Rather than hastily acquiring new data and tools, start by reviewing current data analytics tools, systems and related applications. This helps identify existing capabilities including tangible opportunities for improvement.

It’s not about how much the business has invested or is willing to invest in data analytics capabilities; it’s about how the business is leveraging existing tools, data and insights it currently has to drive business growth, and where necessary, blending traditional BI tools with new emerging data analytics tools.

That’s why it’s critical to build a clear understanding of which new technologies will be most beneficial to your business.

Technology alone will not fix broken or outdated processes. Many businesses are spending significant amounts of money on new tools, only to find out later that it’s not the existing tool that is at fault but rather the process itself.

Take data management process as an example, mostly at larger, more complex organizations. Achieving a single view of the truth is repeatedly challenging. This is often because data is often confined in silos, inconsistently defined or locked behind access controls.

A centralized data governance model is the missing link. There are too many fragmented ERP systems. Data is spread across the business, and it’s difficult to identify all data projects and how they are systematized across the business.

In such cases, even if you acquire the right data analytics tools, the fact that you have a weak data governance model as well as a non-integrated systems infrastructure can act as a stumbling block to generating reliable and useful decision-support insights.

To fix the faltering data management process, you need to establish a data governance model that is flexible across the business and provides a centralized view of enterprise data – that is, the data the organization owns and how it is being managed and used across the business.

This is key to breaking down internal silos, achieving a single view of the truth, and building trust in your data to enable effective analytics and decision making.

Is your organization spending more time collecting and organizing data than analyzing it?

Have you put in place robust data governance and ownership processes required to achieve a single version of the truth?

Are you attracting and retaining the right data analytics talent and skills necessary to drive data exploration, experimentation and decision making?

More Data Doesn’t Always Lead to Better Decisions

Thanks to advancements in technology, our digital lives are producing expansive amounts of data on a daily basis.

In addition to this enormous amount of data that is produced each day, the diversity of data types and data sources, and the speed with which data is generated, analyzed and reprocessed has increasingly become unwieldy.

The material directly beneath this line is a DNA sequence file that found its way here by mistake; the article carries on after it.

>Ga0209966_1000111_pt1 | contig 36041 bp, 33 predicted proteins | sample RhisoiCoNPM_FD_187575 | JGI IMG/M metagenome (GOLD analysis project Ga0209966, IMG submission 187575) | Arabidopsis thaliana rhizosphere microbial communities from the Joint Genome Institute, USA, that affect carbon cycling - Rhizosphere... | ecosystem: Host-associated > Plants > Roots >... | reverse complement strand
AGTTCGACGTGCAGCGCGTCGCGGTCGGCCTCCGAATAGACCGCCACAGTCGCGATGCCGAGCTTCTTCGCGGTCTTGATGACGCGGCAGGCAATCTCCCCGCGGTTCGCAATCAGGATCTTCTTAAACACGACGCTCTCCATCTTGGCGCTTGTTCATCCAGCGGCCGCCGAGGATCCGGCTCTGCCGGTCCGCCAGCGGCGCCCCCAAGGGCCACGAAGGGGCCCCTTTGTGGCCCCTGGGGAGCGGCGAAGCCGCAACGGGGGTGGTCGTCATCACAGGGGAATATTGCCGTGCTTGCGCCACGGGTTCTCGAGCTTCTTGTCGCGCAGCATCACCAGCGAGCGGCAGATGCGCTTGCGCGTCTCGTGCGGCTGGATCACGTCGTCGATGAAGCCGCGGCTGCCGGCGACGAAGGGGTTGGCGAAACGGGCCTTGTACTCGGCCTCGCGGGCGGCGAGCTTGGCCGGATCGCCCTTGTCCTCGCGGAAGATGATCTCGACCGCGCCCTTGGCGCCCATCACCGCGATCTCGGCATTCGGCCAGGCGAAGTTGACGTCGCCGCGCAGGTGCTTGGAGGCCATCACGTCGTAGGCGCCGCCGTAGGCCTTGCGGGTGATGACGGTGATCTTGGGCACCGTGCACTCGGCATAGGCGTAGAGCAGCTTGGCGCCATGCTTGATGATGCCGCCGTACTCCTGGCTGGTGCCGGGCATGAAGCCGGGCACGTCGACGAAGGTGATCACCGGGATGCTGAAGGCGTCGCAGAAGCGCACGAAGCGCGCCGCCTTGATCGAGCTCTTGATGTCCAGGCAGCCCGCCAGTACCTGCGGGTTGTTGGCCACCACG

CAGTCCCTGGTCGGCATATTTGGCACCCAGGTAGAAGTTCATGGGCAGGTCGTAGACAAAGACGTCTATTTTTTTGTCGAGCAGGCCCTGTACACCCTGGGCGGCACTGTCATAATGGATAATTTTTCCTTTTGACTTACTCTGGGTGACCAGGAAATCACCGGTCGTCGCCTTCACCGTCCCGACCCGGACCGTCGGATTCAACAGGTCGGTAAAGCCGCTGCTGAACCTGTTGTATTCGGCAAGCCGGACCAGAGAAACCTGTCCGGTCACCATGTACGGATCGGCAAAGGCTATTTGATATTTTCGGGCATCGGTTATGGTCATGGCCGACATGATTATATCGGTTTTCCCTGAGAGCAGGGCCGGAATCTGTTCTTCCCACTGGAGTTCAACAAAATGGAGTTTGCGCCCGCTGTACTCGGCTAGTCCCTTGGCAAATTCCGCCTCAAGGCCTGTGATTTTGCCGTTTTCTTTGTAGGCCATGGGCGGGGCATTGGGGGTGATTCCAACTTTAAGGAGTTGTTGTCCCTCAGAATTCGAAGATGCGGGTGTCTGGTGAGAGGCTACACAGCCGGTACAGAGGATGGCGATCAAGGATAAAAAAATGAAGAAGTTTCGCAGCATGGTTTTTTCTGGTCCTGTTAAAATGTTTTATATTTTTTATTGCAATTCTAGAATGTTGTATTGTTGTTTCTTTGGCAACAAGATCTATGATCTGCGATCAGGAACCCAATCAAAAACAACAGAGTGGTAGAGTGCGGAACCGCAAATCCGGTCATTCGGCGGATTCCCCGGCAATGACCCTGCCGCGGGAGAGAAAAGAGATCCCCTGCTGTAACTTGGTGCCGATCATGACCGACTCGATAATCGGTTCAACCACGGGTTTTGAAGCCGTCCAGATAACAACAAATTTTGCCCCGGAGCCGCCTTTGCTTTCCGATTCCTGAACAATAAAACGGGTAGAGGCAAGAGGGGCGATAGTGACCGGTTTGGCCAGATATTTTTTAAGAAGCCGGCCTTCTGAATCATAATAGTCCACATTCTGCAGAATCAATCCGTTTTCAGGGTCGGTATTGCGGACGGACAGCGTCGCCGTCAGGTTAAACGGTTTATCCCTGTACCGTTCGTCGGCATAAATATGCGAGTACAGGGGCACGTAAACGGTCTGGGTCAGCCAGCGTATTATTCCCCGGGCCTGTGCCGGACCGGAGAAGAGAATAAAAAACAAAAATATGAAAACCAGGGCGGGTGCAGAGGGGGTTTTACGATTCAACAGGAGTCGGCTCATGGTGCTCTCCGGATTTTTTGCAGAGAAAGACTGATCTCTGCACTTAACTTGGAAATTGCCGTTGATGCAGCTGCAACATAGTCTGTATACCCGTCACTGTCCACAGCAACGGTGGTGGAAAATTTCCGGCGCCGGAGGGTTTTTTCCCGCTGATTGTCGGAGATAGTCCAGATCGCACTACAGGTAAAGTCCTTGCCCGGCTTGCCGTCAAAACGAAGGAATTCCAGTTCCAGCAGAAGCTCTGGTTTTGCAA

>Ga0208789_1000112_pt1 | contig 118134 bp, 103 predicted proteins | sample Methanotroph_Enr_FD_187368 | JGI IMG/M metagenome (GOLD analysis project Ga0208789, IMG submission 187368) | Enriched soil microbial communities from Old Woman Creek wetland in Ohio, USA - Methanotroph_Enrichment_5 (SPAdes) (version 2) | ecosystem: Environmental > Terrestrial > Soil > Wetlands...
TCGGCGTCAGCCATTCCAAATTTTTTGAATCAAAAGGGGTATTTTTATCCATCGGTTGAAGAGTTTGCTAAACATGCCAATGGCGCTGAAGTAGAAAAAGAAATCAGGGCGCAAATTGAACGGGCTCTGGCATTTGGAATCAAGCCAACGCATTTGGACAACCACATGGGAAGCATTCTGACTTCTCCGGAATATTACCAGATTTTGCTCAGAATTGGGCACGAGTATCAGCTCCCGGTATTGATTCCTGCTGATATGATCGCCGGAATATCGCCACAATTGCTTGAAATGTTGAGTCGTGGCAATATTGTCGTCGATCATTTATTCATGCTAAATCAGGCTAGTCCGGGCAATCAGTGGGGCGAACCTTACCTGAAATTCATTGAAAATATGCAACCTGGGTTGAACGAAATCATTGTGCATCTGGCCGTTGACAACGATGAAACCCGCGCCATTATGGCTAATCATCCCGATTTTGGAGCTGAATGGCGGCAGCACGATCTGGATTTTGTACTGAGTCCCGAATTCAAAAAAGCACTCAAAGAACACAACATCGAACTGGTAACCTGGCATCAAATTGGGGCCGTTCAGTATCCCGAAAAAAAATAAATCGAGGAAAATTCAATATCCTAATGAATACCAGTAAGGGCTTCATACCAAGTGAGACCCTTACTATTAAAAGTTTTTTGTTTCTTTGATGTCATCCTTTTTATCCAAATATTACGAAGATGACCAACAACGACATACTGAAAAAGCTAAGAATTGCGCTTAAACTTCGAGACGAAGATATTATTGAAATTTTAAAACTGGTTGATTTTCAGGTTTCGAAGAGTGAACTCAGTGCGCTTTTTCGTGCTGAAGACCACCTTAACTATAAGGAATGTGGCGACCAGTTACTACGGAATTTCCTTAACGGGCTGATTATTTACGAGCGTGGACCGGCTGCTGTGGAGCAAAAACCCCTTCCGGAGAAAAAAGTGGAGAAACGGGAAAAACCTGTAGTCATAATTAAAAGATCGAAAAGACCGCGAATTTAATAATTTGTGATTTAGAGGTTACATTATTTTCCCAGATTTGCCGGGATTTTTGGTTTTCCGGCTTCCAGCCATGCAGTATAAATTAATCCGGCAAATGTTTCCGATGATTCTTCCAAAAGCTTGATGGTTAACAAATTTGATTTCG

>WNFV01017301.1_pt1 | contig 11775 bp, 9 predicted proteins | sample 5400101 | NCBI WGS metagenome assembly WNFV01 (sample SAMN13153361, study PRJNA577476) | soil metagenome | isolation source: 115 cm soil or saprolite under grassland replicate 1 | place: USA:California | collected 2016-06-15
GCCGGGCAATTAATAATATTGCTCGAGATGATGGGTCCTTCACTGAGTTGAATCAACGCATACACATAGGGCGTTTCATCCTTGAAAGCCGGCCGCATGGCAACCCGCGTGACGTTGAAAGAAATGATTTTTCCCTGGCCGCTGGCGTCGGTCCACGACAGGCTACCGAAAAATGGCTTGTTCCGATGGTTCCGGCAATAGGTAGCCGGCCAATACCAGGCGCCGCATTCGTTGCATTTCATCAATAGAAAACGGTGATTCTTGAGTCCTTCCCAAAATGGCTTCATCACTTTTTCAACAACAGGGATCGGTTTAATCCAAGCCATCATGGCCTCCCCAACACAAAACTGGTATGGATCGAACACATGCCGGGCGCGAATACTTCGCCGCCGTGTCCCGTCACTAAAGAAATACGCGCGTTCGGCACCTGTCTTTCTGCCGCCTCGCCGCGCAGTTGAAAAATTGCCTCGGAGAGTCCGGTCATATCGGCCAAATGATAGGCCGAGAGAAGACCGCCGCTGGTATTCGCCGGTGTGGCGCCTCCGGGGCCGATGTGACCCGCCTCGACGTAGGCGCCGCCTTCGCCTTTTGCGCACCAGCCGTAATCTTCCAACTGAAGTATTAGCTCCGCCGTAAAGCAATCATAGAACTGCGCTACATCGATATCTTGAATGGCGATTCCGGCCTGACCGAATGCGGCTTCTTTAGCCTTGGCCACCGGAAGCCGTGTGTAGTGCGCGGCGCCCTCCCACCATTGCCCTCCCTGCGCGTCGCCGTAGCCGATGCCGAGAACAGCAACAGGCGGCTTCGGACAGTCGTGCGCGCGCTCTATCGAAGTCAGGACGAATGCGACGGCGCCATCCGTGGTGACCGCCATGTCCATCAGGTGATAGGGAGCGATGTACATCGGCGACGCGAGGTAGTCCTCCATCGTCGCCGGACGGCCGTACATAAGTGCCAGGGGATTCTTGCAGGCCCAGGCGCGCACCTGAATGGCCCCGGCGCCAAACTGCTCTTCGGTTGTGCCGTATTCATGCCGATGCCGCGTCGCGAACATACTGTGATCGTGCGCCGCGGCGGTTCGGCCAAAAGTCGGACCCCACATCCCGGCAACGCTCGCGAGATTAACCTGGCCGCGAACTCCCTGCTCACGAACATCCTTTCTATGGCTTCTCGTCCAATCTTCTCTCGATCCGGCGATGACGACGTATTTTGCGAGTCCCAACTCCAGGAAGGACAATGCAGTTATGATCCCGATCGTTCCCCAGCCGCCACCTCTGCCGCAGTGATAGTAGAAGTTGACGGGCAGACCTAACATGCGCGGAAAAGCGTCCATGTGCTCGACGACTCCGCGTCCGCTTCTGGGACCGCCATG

With more data continuously coming from social spheres, mobile devices, cameras, sensors and connected devices, purchase transactions and GPS signals to name a few, it does not look like the current data explosion will ebb soon.

Instead, investments in IoT and advanced analytics are expected to grow in the immediate future. Thinking back, investing in advanced data analytics to generate well-informed insights that effectively support decision making and drive business performance have been the paragon of big corporations.

And smaller businesses and organizations, as a result, have for some time embraced the flawed view that such investments are beyond their reach. It’s no surprise then that adoption has been at a snail’s pace.

Thanks to democratization of technology, new technologies are starting to get into the hands of smaller businesses and organizations. The solutions are now being packaged into simple, easy-to-deploy applications that most users without specialized training are able to operate.

Further, acquisition costs have significantly reduced thereby obviating the upfront cost barrier, that for years, has acted as a drag on many company IT investments.

While the application of data management and advanced analytics tools is now foundational and becoming ubiquitous, growing into a successful data-driven organization is about getting the right data to the right person at the right time to make the right decision.

Distorted claims such as data is the new oil have, unfortunately, prompted some companies to embark on unfruitful data hoarding sprees. It is true that oil is a valuable commodity with plentiful uses. But, it is also a scarce resource not widely available to everyone.